Avoid the kitchen nightmare during Halloween. Let’s make sure the scary bits are in the decor and not in the food that you are serving.
Follow these food safety tips:
- Give your child a good meal before trick-or-treating to prevent them from snacking on candy and treats. Urge them to wait until they get home before eating them and let you inspect the treats in their bags.
- Tell children not to accept – and especially not to eat – anything that isn’t commercially wrapped.
- Inspect all treats for signs of tampering, such as an unusual appearance or discoloration, tiny pinholes, or tears in wrappers. Throw away anything that looks suspicious.
- Parents of very young children should remove any choking hazards such as gum, peanuts, hard candies or small toys.
- Consider providing non-food treats for children that visit your home, such as coloring and activity books.
- Unpasteurised juice or cider can contain harmful bacteria such as Salmonella. To stay safe, always serve pasteurised products at your parties.
- Don’t taste raw cookie dough or cake batter that contain uncooked eggs
- Keep all perishable foods chilled until serving time. These include finger sandwiches, cheese platters, fruit or tossed salads, cold pasta dishes with meat, poultry, or seafood, and cream pies or cakes with whipped-cream and cream-cheese frostings.
- Don’t leave perishable goodies out of the fridge for more than two hours.
- Bobbing for apples is a favorite Halloween game. Reduce the number of bacteria that might be present on apples and other raw fruits and vegetables by thoroughly rinsing them under cool running water. As an added precaution, use a produce brush to remove surface dirt.
Try a different bobbing for apples game from FightBAC.org.
- Cut out apples from red construction paper. Write activities for kids to do on each apple, such as “say ABCs.”
- Place a paper clip on each apple and put them in a large basket.
- Tie a magnet to a string or make a fishing pole with a dowel rod, magnet and yarn.
- Let the children take turn “bobbing” with their magnet and doing the activity written on their apple.
- Give children a fresh apple for participating in your food-safe version of bobbing for apples.
If your child has a food allergy, check the label to ensure the allergen isn’t present. Do not allow the child to eat any home-baked goods he or she may have received.
If you have very young children, be sure to remove any choking hazards such as gum, peanuts, hard candies, or small toys.
No matter how tempting, don’t taste raw cookie dough or cake batter.
It’s Pumpkin season
Traditionally, Halloween kicks off the “everything pumpkin” season. Being made into rolls, pies, latte, butter, bread, muffins, jellies and various processed products.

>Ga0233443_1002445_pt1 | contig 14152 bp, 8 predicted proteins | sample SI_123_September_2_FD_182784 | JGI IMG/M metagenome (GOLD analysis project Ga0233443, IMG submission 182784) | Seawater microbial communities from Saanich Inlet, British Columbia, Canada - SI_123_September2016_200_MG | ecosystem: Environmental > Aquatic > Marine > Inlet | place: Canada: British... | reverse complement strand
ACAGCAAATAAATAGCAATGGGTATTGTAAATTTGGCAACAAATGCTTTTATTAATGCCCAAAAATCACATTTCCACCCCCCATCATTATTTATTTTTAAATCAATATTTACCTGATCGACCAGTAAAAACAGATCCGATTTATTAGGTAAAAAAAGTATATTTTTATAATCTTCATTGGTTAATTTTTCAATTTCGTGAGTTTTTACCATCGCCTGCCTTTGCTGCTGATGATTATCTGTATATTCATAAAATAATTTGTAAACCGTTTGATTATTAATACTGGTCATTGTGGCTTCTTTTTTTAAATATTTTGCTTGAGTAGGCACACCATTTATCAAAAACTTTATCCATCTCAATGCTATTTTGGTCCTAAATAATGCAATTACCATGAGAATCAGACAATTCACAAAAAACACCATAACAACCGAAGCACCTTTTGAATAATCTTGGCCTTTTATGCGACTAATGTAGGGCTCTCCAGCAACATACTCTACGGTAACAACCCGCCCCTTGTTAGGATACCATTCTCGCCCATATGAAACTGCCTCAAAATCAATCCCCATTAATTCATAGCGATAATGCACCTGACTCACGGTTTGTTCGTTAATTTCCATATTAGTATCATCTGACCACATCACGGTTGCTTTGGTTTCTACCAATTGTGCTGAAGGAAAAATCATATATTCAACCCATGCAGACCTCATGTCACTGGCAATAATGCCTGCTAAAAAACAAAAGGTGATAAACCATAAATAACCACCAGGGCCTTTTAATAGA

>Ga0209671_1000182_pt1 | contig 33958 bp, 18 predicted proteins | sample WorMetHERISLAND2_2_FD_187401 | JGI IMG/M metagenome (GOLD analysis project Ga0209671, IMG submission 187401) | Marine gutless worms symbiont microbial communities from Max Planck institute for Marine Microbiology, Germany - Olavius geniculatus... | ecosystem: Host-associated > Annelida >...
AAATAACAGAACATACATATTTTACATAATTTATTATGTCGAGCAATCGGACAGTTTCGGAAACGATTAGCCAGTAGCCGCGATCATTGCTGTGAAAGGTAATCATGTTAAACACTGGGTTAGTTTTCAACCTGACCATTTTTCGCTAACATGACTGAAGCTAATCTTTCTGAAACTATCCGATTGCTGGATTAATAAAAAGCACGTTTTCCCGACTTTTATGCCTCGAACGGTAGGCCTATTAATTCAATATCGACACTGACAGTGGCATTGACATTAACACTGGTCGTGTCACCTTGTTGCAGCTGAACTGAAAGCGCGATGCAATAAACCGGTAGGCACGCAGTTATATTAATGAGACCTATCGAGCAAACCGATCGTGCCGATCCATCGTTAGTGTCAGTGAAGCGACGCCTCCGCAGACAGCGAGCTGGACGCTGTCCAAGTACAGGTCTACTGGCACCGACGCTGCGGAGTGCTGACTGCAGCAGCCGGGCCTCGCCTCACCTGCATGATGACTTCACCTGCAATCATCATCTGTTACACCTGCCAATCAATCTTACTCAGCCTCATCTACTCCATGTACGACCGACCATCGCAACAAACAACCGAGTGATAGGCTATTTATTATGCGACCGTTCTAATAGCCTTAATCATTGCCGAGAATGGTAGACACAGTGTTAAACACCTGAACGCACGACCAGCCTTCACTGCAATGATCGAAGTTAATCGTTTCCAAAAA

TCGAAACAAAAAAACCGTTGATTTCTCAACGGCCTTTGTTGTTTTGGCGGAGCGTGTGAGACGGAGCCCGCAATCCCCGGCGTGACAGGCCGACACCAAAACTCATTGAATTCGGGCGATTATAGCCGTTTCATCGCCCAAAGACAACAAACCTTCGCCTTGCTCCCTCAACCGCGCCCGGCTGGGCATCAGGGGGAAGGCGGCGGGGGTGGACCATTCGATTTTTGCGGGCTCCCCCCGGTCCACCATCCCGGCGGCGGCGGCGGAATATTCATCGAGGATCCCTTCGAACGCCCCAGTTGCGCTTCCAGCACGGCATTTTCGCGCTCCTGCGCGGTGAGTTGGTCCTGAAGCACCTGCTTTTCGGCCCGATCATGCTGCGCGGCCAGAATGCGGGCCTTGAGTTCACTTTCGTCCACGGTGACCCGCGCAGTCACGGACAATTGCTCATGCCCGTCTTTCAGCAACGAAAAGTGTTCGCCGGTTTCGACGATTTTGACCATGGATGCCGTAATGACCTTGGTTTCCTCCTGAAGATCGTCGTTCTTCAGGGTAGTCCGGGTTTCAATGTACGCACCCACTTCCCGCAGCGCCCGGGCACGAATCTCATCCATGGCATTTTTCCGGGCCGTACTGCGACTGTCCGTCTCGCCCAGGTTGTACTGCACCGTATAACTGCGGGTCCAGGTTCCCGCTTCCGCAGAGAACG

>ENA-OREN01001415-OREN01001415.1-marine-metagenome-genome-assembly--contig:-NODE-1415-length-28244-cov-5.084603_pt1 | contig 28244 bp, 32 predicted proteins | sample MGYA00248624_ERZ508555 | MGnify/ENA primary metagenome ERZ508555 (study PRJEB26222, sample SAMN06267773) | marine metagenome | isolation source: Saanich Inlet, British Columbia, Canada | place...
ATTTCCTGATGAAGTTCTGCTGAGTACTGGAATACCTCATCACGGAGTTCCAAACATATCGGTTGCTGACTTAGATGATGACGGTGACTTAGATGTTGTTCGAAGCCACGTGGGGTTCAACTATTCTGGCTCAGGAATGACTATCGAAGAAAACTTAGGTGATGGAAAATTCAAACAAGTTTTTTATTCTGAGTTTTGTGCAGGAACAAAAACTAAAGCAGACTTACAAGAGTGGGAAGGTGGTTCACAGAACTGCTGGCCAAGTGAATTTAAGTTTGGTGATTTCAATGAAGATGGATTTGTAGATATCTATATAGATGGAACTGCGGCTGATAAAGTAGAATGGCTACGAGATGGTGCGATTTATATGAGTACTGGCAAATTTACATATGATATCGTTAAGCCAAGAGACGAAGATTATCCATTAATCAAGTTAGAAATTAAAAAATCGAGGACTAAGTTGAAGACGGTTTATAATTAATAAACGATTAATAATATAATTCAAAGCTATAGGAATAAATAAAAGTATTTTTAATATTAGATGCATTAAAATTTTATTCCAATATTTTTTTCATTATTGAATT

When prepared correctly, pumpkins are relatively healthy and a delicious additive.
However, it’s important to know how to keep the pumpkins away from pathogens like Salmonella, Listeria monocytogenes, E.coli and S.aureus as these micro-organisms could make a person very sick.
If cut pumpkin is not processed, packed, or stored properly, it can provide the right environment for harmful bacteria to survive, grow, and spread.
Therefore, during the cutting and packing of pumpkins, the following food safety tips are essential:
- Select good quality pumpkins – Reject over-ripe raw pumpkins that have big patches of broken, diseased, moldy, spotty, or pale skin. A good pumpkin has unblemished, intact, and bright-orange colored skin.
- Wash adequately before cutting – Wash the pumpkin under running warm water (with clean hands) to remove soil and to significantly reduce the microbial load on the skin. Wash every surface area of the pumpkin for 2-3 minutes. The crease lines and the areas around the stalk must be thoroughly cleaned as these spots potentially harbor a lot of soil and bacteria.
- Ensure tools, surfaces, and equipment used are adequately cleaned and sanitized – To avoid any cross-contamination from pathogens and foreign material, clean and appropriately sanitize the equipment, work surfaces, knives, and scoops. This step should be done well in advance of processing the pumpkin.
4. Work in a hygienically clean environment
- Keep all food contact and non-food contact surfaces and areas are in good and sanitary condition.
5. Follow good personal hygiene practices
- If you’re making pumpkin products at home, you should wash your hands before starting and after cleaning the pumpkin.
- If you have long hair, be sure to tie it back before setting foot into the kitchen.
- In a food processing plant, those who handle the pumpkin must follow good manufacturing practices at all times.
- Staff must wear a hairnet, wash their hands properly, put on clean work uniforms. This prevents the spread of germs during the actual processing operation.
6. Discard the waste properly to avoid unhygienic conditions
- Pumpkins should have the top with the stock removed first.
- Then, the pumpkin can be sliced into the desired sizes and shapes, from thin slices to thick cubes.
- Seeds can be laid out to dry, and the inedible middle portion of the pumpkin should be disposed of immediately.
7. Pack and date
- Shrink-wrap or heat-seal the exposed product using clear, clean, and dust-free polythene film.
- The date should be added to remind yourself that the 2 day limit has passed.
8. Refrigerate the processed product during storage or transport
- Refrigerate the product at 4°C (32° F), within 2 hours of processing, to ensure the safety and quality of the packed product.
- During transportation, ensure that the juices do not leak from the package, as this may create a breeding ground for germs to grow and spread.
9. Clean the equipment, surfaces, and area thoroughly after cooking or preparing
- Ensure that the kitchen tops, equipment, and tools are cleaned and appropriately sanitised, to maintain the sanitation and hygiene of the preparation area.
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